I'd like to thank you as well for taking the time to present your side because you are right, we are definitely coming from different angles but I think the ultimate goal is to do the best we can and continually grow, learn, and modify if necessary. I've changed greatly over the past 10 years since I've really been focusing on my consumption.

Food and drink is an amazingly powerful thing. I strongly believe that both are a direct contributors to the epidemic we face in the USA and increasingly, worldwide for disease and obesity, among other issues. Both mental and physical.

I can't recall if i typed it above, but I'll do it again because I feel I may have deleted it. Whole foods, raw whenever possible, gluten free may be worth pursuing. and don't trust ANYTHING that comes in a box. don't assume organic is organic or natural is natural. I've gradually switched my diet to only farmers market food locally sold by where I live and I've never eaten better. The quality is incomparable and the taste is superior!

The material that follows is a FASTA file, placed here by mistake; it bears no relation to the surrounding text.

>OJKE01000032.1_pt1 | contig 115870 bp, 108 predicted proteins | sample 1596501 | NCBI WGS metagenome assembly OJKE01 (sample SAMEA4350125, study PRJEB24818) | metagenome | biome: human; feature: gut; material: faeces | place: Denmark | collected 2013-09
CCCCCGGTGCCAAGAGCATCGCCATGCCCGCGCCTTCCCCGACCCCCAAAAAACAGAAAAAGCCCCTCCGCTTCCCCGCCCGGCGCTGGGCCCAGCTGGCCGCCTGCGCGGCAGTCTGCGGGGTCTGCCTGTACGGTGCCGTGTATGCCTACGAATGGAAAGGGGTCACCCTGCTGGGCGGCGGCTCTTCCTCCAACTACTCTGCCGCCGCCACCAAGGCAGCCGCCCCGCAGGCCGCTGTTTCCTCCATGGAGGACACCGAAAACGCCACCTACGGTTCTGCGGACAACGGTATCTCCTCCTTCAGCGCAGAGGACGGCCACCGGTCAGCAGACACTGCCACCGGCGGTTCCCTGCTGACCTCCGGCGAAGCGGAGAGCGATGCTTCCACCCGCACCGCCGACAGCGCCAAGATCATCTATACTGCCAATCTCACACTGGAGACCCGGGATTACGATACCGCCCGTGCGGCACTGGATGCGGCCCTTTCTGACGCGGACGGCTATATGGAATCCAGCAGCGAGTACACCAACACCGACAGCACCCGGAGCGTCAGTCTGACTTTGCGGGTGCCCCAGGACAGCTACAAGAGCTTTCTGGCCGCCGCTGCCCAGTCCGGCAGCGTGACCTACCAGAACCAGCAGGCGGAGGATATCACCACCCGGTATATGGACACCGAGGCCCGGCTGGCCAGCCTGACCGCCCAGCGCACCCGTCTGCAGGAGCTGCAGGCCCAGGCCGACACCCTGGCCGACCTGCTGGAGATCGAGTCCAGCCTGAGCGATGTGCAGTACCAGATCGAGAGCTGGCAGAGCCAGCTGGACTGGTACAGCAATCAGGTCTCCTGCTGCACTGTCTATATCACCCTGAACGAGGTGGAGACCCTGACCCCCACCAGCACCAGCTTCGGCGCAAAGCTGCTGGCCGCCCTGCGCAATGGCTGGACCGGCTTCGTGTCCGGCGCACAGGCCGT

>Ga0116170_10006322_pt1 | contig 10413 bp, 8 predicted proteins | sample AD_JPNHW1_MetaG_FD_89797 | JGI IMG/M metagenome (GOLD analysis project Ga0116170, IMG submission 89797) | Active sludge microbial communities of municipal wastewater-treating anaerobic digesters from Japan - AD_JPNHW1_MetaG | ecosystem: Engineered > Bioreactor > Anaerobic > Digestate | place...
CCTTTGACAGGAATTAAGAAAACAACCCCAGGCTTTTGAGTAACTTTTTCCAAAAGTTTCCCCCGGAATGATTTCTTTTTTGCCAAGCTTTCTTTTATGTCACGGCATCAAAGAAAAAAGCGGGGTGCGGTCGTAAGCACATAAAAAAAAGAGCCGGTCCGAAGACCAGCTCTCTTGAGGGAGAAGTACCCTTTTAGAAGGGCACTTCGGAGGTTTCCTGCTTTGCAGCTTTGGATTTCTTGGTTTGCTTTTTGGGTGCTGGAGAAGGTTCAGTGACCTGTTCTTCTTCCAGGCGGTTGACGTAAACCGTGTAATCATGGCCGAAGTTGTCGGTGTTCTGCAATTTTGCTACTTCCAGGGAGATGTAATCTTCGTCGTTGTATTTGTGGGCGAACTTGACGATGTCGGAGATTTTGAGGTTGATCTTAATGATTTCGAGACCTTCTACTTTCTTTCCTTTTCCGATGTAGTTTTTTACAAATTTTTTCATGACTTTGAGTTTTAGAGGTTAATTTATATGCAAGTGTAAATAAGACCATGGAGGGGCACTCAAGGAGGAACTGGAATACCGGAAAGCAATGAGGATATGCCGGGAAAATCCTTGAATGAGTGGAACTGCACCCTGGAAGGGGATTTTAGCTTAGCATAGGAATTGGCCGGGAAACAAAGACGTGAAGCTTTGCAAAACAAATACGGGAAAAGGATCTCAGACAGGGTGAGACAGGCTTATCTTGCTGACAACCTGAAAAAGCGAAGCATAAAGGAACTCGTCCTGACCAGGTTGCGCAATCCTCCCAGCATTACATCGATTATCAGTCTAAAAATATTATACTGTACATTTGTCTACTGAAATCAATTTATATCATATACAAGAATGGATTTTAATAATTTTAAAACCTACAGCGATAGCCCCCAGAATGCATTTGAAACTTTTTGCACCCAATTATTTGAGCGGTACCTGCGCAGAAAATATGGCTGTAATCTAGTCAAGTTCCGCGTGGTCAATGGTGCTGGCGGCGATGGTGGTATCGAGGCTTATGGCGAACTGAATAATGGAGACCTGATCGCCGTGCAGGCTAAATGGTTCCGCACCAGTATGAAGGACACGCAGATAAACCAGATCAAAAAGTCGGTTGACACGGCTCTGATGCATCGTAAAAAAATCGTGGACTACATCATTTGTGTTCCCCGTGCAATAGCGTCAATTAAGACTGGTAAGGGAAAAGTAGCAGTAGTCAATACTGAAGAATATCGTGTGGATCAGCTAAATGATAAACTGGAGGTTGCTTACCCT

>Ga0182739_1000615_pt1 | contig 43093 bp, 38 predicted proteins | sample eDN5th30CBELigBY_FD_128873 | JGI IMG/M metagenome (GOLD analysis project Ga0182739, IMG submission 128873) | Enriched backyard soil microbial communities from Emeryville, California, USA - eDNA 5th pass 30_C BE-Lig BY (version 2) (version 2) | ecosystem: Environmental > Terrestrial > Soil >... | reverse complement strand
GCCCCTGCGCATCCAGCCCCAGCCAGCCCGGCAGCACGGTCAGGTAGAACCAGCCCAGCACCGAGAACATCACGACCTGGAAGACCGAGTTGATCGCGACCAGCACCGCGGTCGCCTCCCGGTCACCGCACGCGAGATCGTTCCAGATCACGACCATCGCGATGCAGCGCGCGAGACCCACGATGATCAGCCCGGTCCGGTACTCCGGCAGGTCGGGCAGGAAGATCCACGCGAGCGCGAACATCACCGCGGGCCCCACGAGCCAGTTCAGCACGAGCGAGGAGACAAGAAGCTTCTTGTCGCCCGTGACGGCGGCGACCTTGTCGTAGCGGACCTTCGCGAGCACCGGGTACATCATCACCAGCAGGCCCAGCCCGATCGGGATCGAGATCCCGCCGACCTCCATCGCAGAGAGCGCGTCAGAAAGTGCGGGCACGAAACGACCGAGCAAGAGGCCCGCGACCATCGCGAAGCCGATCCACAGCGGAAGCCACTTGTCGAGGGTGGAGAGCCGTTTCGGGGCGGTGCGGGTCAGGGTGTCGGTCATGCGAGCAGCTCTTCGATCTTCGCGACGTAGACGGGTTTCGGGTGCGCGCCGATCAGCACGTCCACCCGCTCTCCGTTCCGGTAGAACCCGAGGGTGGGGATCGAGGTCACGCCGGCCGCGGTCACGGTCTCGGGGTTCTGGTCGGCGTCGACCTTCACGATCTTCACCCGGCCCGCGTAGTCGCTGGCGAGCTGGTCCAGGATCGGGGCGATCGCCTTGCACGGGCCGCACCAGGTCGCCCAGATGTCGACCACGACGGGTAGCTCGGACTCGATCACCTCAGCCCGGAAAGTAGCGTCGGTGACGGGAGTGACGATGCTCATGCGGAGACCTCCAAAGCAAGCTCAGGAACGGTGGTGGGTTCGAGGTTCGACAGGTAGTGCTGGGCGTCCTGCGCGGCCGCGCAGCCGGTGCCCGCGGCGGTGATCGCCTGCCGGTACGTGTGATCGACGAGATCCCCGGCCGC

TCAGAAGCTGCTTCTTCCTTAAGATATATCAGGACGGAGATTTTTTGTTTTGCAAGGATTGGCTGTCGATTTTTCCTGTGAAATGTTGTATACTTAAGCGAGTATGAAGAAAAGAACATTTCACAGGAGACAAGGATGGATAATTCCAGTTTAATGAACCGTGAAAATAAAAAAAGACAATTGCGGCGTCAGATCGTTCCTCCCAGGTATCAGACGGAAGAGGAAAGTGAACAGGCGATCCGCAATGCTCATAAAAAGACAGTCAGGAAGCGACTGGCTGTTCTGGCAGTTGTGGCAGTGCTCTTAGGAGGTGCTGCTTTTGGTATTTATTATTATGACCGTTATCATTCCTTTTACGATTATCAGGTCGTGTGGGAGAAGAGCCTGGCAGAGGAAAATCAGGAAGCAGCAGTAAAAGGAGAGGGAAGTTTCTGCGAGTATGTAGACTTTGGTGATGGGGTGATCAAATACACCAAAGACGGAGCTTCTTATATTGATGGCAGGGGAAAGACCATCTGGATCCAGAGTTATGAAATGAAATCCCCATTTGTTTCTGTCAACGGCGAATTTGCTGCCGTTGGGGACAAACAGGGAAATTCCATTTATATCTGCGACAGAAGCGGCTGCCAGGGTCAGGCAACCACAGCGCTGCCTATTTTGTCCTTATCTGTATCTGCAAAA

somewhat related, this long article may be of interest:

http://www.nytimes.com/2013/02/24/magazine/the-extraordinary-science-of-junk-food.html?pagewanted=all

Sadly, I've grown to learn that many doctors, while hopefully almost always using their knowledge with your best interest simply are NOT correct, or they just dont know what to do yet. And most people take their word as definitive and fact. religion-like response. You have first hand experience with this, and I believe it crosses most fields, if not all, and I see it where I work in the field of Oncology - i'm a part time pro racer, full time oncology pharmacy! physical therapy is another area I feel is so poorly done in the states. They always focus specifically on the one trouble spot but never bother to consider the entire body is connected and works as ONE. When I figured that out it dramatically changed my quality of life.